The new Beef Data and Genomics Programme aims to dramatically improve maternal traits in the national herd over the next six years.

One English farmer selecting for maternal traits has shown that Charolais can make an ideal suckler cow.

“We want a calf per cow per year with minimal hassle” says father and son team John and George Morris, who run the 300-cow Dorcas Charolais herd in Buckinghamshire, England.

A flock of 1,200 pedigree Llyen ewes are also farmed on the 500-acre holding.

The Dorcas herd was established in 1992, by purchasing cows from dispersal sales and herd reductions.

The need for maternal selection soon became apparent as the majority of the cows calved down with very little milk.

“Once a Charolais calf gets up, you know that nothing can beat it for growth rates and weight, but if you lose it calving then all that goes out the window,” George says.

“Our maternal selection over the past 23 years has bred a herd of midframe cows with plenty of milk, longevity, excellent fertility and good temperament,” he says.

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Maternal AI

The search for top-quality maternal AI straws has led the Morris’ as far afield as Canada, Australia and Sweden.

John attends the annual Charolais Congress, which is held in a different country each year.

“If he finds bloodlines he likes, we tend to try some of that country’s genetics,” George says.

In October 2013, a contingent of 30 Swedish farmers attended a Dorcas Charolais farm walk.

On a reciprocal visit the following year, John was impressed by the quality of the stock he saw and imported high EBV Swedish AI straws.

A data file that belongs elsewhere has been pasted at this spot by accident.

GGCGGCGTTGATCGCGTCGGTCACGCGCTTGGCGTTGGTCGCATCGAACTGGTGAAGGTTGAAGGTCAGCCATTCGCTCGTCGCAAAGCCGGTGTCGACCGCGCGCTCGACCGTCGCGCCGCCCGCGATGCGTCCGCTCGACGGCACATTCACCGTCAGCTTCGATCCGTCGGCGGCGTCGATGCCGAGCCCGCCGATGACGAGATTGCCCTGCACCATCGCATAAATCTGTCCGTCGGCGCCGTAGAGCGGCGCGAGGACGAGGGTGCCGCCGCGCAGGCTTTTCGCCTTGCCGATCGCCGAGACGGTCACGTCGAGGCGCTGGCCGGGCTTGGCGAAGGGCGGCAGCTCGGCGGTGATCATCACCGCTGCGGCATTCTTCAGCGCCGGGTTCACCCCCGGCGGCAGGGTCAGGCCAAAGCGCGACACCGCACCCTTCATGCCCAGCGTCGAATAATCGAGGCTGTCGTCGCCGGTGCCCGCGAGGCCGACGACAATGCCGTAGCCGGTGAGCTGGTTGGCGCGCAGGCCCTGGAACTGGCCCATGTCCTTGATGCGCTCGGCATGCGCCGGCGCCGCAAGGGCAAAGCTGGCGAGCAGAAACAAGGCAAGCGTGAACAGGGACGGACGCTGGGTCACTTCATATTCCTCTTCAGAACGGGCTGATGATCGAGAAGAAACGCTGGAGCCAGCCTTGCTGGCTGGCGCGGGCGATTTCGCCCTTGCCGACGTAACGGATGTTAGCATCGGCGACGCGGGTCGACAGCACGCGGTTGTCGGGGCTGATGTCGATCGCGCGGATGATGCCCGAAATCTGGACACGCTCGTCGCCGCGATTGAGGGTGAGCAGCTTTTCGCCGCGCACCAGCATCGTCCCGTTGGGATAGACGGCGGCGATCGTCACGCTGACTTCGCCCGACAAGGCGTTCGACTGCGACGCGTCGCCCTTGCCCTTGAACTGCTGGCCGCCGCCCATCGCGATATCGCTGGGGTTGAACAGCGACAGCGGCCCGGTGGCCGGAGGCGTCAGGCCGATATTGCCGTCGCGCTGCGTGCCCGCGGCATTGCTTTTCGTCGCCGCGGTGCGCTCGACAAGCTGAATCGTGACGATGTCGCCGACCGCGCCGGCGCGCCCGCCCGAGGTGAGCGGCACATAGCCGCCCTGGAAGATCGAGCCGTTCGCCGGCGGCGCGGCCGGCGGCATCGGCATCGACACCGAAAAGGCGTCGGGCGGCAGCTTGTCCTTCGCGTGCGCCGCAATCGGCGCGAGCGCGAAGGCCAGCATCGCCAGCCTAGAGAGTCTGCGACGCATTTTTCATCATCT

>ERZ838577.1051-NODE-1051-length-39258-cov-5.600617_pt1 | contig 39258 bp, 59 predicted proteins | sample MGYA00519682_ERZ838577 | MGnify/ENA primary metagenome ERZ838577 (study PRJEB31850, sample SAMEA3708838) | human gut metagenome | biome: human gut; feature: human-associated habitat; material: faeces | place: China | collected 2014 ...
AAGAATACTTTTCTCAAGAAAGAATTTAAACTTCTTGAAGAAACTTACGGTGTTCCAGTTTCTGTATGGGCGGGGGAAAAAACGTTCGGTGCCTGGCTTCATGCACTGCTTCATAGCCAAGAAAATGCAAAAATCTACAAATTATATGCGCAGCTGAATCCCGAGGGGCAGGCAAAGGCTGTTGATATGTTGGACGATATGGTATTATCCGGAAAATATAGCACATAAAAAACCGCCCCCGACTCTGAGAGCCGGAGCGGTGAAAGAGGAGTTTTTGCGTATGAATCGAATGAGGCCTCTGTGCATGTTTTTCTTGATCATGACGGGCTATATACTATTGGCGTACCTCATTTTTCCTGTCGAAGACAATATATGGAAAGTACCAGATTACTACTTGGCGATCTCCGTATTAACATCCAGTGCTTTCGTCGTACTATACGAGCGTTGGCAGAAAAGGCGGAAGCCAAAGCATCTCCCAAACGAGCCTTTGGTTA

For the past two years, the top 10% of the Dorcas herd has been bred to Swedish AI bulls.

“Some of the bulls we’ve used recently have over 6,000 daughters on the ground, so they have good reliability,” George says.

The herd is calved year round, although the majority of cows are calved in spring. Calves are weighed at birth, with an average birth weight of 50kg.

Only heifer calves that are born and suckle unassisted are selected as potential replacements.

George says that they want to stay away from big soft calves that take a few days to suckle.

The Morris’ are committed to easy calving genetics because they are a family business calving 300 cows, and lambing 1,200 Lleyn sheep.

Calving problems are not tolerated because in essence they don’t have time for the problems they cause.


The winter dry cow diet is based on ad lib straw with a ration fed every second day. The ration is mixed by volume at 50% rolled barley, 25% crushed beet pulp and 25% Trafford’s Gold.

It’s quick and easy to feed and we have no problems with big calves at birth, George says.

Bull calves are finished under 16 months on the same ration fed ad lib. Average carcass weight is 420kg with a KO% of 60%. Heifers are finished at 24 months of age.

“The maternal focus isn’t effecting our grades, our bulls are still grading 10% E and 90% U,” George says.


Having won the South Eastern Charolais Society large herd competition in 2014, Judge Murray Lyle praised the Morris family saying, without doubt, Dorcas is one of the best large herds in the UK, of any breed.

“Dorcas is a herd of functional, sustainable Charolais cattle and a pleasure to visit,” he says.

“Although we are a Pedigree herd, our outlook is unashamedly commercial. Many commercial producers are put off using a Charolais bull because of calving fears.

“We want anyone buying a Dorcas bull to be confident about calving from it,” George says.

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Michael Cox, from Rathowen, Co. Westmeath, is a student of animal science at UCD. He won an ASA scholarships, sponsored by AIB, to help him undertake the work experience element of his course overseas, including the UK.